St Petersburg University has hosted the traditional 14th Martens Readings – a conference devoted to the issues of international humanitarian law during war and armed conflict2021 05 27 martens 2

This year the main topic of discussion was the pandemic. It has had an impact on the protection and humanitarian assistance of all victims of armed conflicts. With the pandemic still ongoing, this conference was conducted in a mixed mode with most of the participants and speakers being online.

Sergei Belov, Dean of the Faculty of Law at St Petersburg University, in his welcome address, noted that hosting Martens Readings was a long and very important tradition for the University: ‘We revere the memory of Fyodor Martens, and for us this remains one of the most significant academic events.’ According to the Dean, this year's topic was predetermined by the conditions the world has been living in since the beginning of last year.

The Martens Readings in International Humanitarian Law have been held at St Petersburg University since 2000. The conference is named after Fyodor Martens, an outstanding scholar and renowned diplomat, an international arbitrator and consultant of the second half of the 19th and early 20th century, Professor and Head of the International Law Department at St Petersburg University.

The experts called for a new approach to all legal spheres, including humanitarian law. Anatoly Kapustin, President of the Russian Association of International Law, reminded that this pandemic was not the first one that humanity had faced. During the Hundred Years' War plague forced a halt in hostilities for almost two years. Now, however, despite the rapid spread of the virus and the high death toll, military conflicts have not ceased. Hostilities continue in Iraq, Yemen, Syria, the Central African Republic and other countries. ‘The pandemic changes our relations towards humanitarianism, but it does not stop aggression completely,’ said Anatoly Kapustin.

What is more, aggression is taking new forms. More and more new instruments and practices of warfare, and weapons have been perfected. In order to reduce the disasters caused by war, parties to the conflict should rely on the so-called Martens clause. This clause was introduced by Fyodor Martens in the Preamble to the Convention respecting the Laws and Customs of War on Land of 1899. It states that the principles of humanitarianism and humanity must be followed, even in the absence of the necessary legal framework, when the relevant treaty has not yet been drawn up and signed. Vitaliy Ivanenko, Associate Professor at St Petersburg University and co-moderator of the conference, said that no international treaty, even the most exhaustive and advanced, can provide for an interpretation of all possible situations of aggression and brutality. Consequently, belligerents should always demonstrate a sense of reasonableness and humanitarianism. This has become especially evident with the appearance of new types of weapons and the use of information and telecommunications technology by states for military purposes, including cyber-diversions and cyberattacks on enemy facilities.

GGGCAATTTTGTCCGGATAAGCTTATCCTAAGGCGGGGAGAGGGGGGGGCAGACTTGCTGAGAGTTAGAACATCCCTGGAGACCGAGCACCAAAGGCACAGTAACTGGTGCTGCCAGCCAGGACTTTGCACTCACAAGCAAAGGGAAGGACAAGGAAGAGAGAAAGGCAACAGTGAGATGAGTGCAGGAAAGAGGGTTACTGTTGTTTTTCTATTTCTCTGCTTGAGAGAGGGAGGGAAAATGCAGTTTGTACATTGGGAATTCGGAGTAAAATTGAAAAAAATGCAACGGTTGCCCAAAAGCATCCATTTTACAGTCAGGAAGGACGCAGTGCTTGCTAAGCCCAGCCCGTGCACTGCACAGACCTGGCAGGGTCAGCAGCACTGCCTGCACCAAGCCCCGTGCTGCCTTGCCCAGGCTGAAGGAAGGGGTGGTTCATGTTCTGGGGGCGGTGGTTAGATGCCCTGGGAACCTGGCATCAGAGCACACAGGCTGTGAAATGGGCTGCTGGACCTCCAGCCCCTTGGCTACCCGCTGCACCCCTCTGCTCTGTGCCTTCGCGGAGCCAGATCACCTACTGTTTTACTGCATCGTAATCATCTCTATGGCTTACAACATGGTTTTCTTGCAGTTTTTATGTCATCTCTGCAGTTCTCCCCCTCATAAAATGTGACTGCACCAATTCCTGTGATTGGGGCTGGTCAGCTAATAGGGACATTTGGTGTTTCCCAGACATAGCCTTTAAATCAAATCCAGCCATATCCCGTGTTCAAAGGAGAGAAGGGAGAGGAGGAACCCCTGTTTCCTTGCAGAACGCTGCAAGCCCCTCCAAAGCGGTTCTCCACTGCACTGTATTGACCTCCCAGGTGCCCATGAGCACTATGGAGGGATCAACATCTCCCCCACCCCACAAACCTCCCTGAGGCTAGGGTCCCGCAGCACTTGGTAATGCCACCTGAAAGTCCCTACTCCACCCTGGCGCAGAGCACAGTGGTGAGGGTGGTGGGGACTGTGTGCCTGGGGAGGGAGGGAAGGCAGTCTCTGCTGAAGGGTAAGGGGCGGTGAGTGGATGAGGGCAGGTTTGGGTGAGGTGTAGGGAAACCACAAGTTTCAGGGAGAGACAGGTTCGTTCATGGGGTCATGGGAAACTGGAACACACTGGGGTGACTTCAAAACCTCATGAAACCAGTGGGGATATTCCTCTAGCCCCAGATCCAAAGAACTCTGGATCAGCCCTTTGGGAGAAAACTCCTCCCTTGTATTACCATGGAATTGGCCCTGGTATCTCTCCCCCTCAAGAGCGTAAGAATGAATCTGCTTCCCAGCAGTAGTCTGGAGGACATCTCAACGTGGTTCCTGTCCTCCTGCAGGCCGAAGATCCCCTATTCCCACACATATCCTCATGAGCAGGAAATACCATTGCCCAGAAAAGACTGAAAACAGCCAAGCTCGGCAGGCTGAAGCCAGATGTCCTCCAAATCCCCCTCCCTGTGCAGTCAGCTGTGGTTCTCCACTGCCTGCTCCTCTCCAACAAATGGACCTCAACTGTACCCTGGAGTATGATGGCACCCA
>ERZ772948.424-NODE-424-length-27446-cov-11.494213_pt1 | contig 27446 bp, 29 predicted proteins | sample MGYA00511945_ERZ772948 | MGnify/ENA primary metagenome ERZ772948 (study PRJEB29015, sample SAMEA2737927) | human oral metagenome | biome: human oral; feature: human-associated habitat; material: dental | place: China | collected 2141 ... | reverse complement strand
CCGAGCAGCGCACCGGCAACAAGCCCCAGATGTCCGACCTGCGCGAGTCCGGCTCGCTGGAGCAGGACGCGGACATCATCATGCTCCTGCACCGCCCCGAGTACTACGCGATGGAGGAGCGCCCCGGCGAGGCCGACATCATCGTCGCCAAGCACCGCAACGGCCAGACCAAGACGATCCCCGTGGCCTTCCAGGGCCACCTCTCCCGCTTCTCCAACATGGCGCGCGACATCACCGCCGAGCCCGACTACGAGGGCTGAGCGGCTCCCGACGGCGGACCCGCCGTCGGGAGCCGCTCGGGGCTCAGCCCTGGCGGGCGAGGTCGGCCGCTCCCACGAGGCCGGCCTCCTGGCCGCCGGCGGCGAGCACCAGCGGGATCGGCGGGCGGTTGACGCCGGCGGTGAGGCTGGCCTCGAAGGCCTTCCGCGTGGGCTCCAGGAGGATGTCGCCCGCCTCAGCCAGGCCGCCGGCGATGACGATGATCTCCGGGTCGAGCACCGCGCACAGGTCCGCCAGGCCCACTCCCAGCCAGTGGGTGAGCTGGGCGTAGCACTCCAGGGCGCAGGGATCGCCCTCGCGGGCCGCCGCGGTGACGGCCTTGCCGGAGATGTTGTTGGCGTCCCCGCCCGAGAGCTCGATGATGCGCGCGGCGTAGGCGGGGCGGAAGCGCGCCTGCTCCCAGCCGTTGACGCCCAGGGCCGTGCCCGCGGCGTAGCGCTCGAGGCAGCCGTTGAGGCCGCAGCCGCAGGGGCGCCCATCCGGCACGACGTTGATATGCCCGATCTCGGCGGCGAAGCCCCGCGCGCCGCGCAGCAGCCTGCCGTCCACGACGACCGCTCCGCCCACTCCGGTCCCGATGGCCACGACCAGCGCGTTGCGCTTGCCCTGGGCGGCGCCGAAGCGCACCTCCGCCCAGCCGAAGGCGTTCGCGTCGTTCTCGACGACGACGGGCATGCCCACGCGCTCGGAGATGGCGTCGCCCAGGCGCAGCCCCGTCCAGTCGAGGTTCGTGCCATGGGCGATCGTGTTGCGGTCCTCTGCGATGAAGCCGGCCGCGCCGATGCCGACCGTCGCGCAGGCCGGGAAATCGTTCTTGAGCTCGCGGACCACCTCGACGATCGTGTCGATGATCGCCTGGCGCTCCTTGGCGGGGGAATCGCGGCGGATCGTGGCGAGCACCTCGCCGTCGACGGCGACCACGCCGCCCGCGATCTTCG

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The online format has almost doubled the number of participants this year: more than 300 people from different parts of the country and abroad – from Brazil and the USA to South-East Asia – have joined the broadcast.

The International Committee of the Red Cross (ICRC) last year issued a report on its activities during the pandemic, entitled 'As if the war was not enough'. Indeed, the spread of COVID-19 has become a worldwide crisis. It has demonstrated that civilians living in territories controlled by non-governmental armed groups, people detained in conflict territories, and medical personnel were even more vulnerable than before. Helen Durham, Director of International Law and Policy at the ICRC, pointed out that the reasons behind this include: a lack of health care facilities; closed borders and resulting logistical problems; lack of access to personal protective equipment; shortage of specialists in infectious diseases; and lack of information on treatment protocols and vaccines.

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Ikhtiyar Aslanov, Head of the Regional Delegation of the ICRC in the Russian Federation, Belarus and Moldova, noted that access to a vaccine is a crucial measure in overcoming the pandemic. All groups of the population need to be vaccinated, including, prisoners and prisoners of war. Prisons are a locus of infection as people are held there without protective equipment, often without essential medicines. There is no access to sanitary facilities and qualified health care personnel. Nor is there any social distancing or, worse still, any regular access to water, without which it is impossible to maintain good hygiene during the pandemic. The staff and volunteers from human rights, humanitarian and charitable organisations can at least partially help to alleviate this problem. However, these people together with medical personnel and humanitarian aid workers must be fully protected to be able to act effectively. The participants stressed that civilian casualties are the responsibility of all parties to the conflict, regardless of whether it was the war or the pandemic that caused their deaths.

The pandemic is changing our relationships to be more humane, but it cannot stop aggression altogether.

Anatoly Kapustin, President of the Russian Association of International Law

Experts raised the idea of a new international treaty on the application of international humanitarian law in times of pandemics, stressing that COVID-19 will certainly not be the last disease to take over the world.

In conclusion, the participants expressed the hope that the next Martens Readings will be held in St Petersburg in a face-to-face mode.

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